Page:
Black Beetle #4 Review



As the first, and hopefully not the last, story arc in the adventures of The Black Beetle comes to a close, it is stunningly clear that Francesco Francavilla has delivered the goods. Though not as dramatic an ending as one would hope, the story was still a rollicking, rip-roaring, knuckle-sandwich loaded nod to pulp-noir that keeps you starving for more, and more!

As I commented in my previous review of Black Beetle #2, the only thing that this book suffers from is a clichéd plot line. This being Francavilla’s first foray into scripting, however, it’s easy to overlook, because his sheer love of the genre is evident on every single page.  And as it so happens, completely necessary. Despite the rusty writing, he managed to tie up any loose ends quite nicely. The only exception to said ends (which in my humble opinion is a good thing), is that Black Beetle’s identity still remains a secret. Never underestimate the power of mystery, as it so pervasively sets its sights and grip on a fan’s psyche.

The best thing about this book still remains his illustrative abilities. Clearly a master traditionalist, Francavilla is one of a dying breed of amazing illustrators that still hold true to the skills that made comics the entertainment art form that it is today. It’s refreshing, in this world of computer generated comics, to see that there are still artists out there who love getting their hands dirty by dipping their brushes in an inkwell. What Francavilla conjures with old school brush & ink technique is still so stylistically striking and bold, it makes the reader wonder why publishers ever turned to computers at all.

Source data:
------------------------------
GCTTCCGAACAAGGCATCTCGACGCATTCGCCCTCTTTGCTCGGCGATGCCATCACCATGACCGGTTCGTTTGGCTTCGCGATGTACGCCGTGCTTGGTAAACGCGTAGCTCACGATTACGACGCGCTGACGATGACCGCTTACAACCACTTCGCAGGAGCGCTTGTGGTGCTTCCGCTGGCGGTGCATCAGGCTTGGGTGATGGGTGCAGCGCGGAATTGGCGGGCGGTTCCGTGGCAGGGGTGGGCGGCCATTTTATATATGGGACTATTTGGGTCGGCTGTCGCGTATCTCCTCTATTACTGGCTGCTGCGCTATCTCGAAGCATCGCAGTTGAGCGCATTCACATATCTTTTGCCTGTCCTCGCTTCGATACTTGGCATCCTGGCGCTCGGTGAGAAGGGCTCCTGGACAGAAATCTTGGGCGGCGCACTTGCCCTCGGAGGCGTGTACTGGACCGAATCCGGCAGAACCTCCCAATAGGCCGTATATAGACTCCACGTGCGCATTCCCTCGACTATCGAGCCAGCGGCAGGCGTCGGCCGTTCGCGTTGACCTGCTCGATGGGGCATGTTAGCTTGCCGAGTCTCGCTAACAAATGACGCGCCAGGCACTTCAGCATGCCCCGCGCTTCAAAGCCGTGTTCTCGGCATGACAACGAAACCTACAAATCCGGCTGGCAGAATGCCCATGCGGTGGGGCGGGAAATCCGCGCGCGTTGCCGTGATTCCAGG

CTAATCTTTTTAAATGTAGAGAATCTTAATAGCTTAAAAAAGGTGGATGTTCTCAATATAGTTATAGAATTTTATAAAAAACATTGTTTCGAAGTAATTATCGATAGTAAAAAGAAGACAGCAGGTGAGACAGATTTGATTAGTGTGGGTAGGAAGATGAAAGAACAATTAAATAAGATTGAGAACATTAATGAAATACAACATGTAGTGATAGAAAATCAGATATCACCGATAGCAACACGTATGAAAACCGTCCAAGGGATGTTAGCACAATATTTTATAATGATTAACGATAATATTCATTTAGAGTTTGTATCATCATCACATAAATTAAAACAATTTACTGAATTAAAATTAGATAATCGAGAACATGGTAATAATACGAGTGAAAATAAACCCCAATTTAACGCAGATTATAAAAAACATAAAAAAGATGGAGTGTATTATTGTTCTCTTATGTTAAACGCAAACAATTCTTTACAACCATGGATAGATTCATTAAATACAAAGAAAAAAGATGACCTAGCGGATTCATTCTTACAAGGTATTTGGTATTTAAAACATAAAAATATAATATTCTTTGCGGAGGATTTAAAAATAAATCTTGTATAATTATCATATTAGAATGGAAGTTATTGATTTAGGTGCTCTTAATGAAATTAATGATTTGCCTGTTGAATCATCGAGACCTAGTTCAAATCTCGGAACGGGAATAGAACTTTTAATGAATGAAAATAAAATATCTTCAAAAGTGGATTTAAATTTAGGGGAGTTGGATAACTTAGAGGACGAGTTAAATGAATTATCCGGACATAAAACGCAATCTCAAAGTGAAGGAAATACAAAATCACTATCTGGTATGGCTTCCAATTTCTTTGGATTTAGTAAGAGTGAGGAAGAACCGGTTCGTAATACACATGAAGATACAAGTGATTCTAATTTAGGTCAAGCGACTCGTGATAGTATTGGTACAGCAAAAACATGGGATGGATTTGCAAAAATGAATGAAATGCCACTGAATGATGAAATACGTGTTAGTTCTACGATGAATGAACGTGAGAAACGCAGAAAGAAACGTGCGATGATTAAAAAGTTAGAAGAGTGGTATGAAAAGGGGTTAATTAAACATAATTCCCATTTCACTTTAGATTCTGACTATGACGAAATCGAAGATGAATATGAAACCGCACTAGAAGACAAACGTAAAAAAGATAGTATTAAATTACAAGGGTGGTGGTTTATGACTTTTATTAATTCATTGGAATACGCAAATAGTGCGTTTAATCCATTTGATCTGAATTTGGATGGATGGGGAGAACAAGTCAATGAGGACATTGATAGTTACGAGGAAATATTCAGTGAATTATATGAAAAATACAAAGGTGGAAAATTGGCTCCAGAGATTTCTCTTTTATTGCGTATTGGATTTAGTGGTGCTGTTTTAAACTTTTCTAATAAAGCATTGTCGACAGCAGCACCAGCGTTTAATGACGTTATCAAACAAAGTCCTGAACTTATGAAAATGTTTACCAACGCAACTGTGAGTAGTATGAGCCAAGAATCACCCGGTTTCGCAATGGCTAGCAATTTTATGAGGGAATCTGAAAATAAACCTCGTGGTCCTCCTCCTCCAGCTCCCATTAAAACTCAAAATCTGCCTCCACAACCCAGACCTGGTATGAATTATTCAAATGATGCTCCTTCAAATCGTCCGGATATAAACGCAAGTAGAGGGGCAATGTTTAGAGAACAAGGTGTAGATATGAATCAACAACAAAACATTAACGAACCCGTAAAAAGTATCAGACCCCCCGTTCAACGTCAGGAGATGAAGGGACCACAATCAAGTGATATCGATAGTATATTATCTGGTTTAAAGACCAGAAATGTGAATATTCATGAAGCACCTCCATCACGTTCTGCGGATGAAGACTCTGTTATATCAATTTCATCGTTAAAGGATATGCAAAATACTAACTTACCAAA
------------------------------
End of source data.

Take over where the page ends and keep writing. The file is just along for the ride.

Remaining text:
Supply and demand one would imagine, but any true fan of the comic book medium should demand more beautifully constructed books like Francavilla’s. More so than the latest, mass produced, multiple cover variant, so called “event” comics on the stands today (if you can find a “stand”, that is).

More Black Beetle would be great. More Francavilla, period!


Black Beetle #4 Review

by Jared W Lindenberg

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